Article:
Trade balance for May came in at AUD 5745m vs AUD 5250m as expected which is the new record surplus. Better than expected result and bigger surplus was achieved due to better exports, 4% m/m, while imports came in at 1% m/m still showing strong domestic demand for foreign goods. Retail sales came in at 0.1% m/m vs 0.2% m/m as expected but up from -0.1% m/m the previous month.

This week we will have inflation and trade balance data from China and data on business and consumer confidence from Australia.

Important news for AUD:

Tuesday:
  • -- NAB Business Confidence
Wednesday:
  • -- Westpac Consumer Confidence
  • -- CPI (China)
Friday:
  • -- Trade Balance (China)
  • -- Exports (China)
  • -- Imports (China)
NZD

GDT price index came in at -0.4% for the fourth consecutive negative auction. NZD continues to follow market sentiment until major data givse more ammunition for monetary policy decisions.

This week we will have consumption and PMI data.

Important news for NZD:

Thursday:
  • -- Electronic Card Retail Sales
Friday:
  • -- Business NZ PMI
CAD

Trade balance in May came in at $0.76bn vs -$1.7bn as expected for the first trade surplus in almost 3 years. Imports were up 1% while exports were up staggering 4.6% for the record number of $53.1bn. Trade surplus with US jumped to $5.9bn vs $4.4bn the previous month, that is highest surplus in a decade. The main contributor to big export numbers was the automotive sector.
Employment number for the month of June was -2.2k vs 9.9k as expected. The unemployment rate ticked up to 5.5% while the participation rate stayed the same. Hourly wage for permanent employees came in at 3.6% vs 2.7% as expected, this is a huge beat and benefit for the workers. Full time employment came in at 24.1k for another positive sign.

This week’s main event will be BOC rate decision. It is widely expected that rate will stay the same, but due to the great recent data investors will be looking for hawkish statement or at least maintaining the neutral stance.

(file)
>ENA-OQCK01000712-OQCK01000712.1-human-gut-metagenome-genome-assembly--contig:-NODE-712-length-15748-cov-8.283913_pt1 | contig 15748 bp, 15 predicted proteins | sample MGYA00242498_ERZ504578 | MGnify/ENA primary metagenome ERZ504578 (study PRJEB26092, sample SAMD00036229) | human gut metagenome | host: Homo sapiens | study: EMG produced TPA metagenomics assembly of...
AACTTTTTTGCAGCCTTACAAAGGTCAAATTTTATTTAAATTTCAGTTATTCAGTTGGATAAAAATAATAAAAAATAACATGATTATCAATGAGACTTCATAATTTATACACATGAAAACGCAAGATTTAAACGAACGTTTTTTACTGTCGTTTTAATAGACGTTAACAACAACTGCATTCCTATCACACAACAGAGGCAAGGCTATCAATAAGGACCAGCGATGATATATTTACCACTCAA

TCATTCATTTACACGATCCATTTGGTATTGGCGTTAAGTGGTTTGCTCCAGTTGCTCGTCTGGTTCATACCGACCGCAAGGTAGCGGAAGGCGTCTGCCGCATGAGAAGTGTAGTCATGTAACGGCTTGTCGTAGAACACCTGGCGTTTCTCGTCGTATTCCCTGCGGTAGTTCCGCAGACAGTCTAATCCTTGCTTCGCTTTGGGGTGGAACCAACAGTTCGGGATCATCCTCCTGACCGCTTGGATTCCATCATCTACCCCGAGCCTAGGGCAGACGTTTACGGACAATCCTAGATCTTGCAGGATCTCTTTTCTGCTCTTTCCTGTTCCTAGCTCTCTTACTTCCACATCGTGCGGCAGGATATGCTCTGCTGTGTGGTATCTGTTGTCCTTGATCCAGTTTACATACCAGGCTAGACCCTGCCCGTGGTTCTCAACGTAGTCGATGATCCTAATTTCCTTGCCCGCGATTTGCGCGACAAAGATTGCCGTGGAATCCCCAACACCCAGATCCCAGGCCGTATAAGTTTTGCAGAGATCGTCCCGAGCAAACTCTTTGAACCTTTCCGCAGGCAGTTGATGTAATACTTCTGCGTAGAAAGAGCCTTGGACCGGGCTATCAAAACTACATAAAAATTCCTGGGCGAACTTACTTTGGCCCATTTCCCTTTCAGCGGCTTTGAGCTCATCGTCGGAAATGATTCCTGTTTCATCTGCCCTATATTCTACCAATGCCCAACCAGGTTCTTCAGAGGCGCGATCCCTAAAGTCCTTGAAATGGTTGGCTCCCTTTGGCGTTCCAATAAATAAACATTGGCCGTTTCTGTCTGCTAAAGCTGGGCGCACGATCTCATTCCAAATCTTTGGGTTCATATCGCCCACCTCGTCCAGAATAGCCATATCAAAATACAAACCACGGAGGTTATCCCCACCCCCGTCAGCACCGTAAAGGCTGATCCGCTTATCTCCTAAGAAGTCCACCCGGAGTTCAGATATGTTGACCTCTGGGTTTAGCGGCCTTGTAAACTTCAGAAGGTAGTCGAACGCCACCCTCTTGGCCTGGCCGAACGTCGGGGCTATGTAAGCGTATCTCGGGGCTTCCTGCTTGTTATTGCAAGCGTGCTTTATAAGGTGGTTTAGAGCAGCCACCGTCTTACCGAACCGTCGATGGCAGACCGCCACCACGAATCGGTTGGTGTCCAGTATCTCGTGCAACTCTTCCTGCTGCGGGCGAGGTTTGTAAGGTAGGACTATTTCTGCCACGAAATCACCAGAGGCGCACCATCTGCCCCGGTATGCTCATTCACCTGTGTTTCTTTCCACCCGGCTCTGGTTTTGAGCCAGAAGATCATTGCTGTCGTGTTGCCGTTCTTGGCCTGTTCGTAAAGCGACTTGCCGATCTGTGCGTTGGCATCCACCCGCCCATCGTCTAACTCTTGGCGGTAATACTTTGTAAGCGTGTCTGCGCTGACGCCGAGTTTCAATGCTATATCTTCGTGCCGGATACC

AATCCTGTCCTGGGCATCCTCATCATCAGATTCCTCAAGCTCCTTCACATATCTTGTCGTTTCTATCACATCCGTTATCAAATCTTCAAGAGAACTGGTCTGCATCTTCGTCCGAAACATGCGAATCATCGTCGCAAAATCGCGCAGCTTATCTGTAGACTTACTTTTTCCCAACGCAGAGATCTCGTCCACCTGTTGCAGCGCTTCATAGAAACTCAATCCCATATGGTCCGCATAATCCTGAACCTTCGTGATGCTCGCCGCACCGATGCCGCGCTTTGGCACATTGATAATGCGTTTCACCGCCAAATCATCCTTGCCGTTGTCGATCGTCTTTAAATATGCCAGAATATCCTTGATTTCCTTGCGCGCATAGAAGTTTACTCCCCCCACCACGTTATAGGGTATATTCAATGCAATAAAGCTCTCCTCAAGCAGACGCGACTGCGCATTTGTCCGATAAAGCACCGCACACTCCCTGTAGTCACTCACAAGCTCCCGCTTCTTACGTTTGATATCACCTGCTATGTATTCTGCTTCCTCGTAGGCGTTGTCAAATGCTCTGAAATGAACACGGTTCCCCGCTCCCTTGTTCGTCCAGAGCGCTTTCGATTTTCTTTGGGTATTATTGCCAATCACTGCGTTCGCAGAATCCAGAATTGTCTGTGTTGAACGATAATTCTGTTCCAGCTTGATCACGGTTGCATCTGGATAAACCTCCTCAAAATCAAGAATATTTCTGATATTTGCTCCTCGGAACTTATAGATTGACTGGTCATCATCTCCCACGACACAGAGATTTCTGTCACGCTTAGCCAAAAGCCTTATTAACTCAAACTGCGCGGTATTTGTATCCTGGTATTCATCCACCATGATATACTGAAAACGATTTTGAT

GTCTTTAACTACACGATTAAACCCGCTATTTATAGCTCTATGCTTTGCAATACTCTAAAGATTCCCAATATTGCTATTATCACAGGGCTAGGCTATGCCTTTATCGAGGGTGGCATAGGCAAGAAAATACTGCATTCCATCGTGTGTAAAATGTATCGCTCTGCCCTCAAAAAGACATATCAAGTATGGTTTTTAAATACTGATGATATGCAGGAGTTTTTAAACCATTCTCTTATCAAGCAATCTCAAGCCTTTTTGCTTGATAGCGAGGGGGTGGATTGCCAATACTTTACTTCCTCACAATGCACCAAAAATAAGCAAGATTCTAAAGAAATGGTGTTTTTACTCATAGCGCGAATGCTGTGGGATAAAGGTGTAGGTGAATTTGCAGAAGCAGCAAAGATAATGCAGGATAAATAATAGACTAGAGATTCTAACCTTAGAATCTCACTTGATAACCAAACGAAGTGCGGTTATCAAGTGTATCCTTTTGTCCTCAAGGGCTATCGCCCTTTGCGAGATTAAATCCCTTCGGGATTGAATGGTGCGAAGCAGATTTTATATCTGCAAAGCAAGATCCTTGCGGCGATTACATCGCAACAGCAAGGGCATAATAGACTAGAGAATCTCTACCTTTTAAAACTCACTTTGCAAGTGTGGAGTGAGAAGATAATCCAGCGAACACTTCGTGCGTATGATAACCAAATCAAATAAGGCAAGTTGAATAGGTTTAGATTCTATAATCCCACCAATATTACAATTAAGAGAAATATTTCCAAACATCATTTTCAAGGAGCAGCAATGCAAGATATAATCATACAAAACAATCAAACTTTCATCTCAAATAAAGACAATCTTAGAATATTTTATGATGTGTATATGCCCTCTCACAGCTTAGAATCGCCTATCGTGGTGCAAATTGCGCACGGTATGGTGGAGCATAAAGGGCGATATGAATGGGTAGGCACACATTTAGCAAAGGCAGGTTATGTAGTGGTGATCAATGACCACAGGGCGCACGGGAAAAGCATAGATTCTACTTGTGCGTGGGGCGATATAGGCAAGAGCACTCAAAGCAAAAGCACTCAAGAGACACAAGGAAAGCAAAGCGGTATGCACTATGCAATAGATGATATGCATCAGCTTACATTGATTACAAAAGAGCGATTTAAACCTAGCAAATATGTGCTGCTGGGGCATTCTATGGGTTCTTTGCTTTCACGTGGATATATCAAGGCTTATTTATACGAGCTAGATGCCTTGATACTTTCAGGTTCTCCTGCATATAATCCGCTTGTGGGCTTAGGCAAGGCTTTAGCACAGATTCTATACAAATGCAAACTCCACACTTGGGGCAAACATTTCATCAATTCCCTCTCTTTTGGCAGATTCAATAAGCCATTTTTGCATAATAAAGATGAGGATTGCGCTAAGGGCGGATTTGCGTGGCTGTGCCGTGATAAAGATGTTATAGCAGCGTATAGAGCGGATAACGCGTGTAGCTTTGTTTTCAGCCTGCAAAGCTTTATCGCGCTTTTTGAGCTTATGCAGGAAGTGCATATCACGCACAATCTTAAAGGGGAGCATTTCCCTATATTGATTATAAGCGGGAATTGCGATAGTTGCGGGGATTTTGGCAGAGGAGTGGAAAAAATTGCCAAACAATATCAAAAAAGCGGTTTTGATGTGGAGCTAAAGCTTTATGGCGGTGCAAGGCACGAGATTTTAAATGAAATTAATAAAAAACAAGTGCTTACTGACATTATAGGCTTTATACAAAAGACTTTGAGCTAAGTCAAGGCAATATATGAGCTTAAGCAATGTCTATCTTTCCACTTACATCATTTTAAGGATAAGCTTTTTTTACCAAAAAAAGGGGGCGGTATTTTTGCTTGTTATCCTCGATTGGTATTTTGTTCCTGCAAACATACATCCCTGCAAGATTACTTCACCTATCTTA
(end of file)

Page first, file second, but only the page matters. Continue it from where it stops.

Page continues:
Important news for CAD:

Wednesday:
  • -- BOC Interest Rate Decision
  • -- BOC Rate Statement
  • -- BOC Monetary Policy Report
  • -- BOC Monetary Policy Report Press Conference
Thursday:
  • -- OPEC Monthly Oil Market Report
JPY

Tankan report for the Q2 of 2019 showed worse than expected numbers in manufacturing sector. The large manufacturing index came in at 7 for the worst reading in 3 years showing the accumulated pressure of trade war and global slowdown. At the same time final Nikkei manufacturing PMI for the month of June came in at 49.3 vs 49.5 preliminary and down from 49.8 the previous month. There was a sharp decline in the new export orders category. Household spending in May surprised and came in at 4% y/y vs 1.5% y/y as expected.

This week we will have final data on industrial production.

Important news for JPY:

Friday:
  • -- Industrial Production
CHF

Retail sales for the month of May came in at -1.7% y/y vs -0.7% y/y as expected. Consumption in Switzerland continues to deteriorate without noticeable effect on CHF. Manufacturing PMI for the month of June came in at 47.7 vs 49 as expected and down from 48.6 the previous month. Although manufacturing is not the main driver of the economy, drops like these are worrying. SNB's vice president Zurbruegg stated that they have seen some pressure on the CHF and reiterated that SNB is ready to intervene to reduce attractiveness of the CHF. Headline CPI for June came in at 0.6% y/y vs 0.5% y/y as expected. There was also a very welcoming tick up in core CPI component which came in at 0.7% y/y vs 0.6% y/y as expected.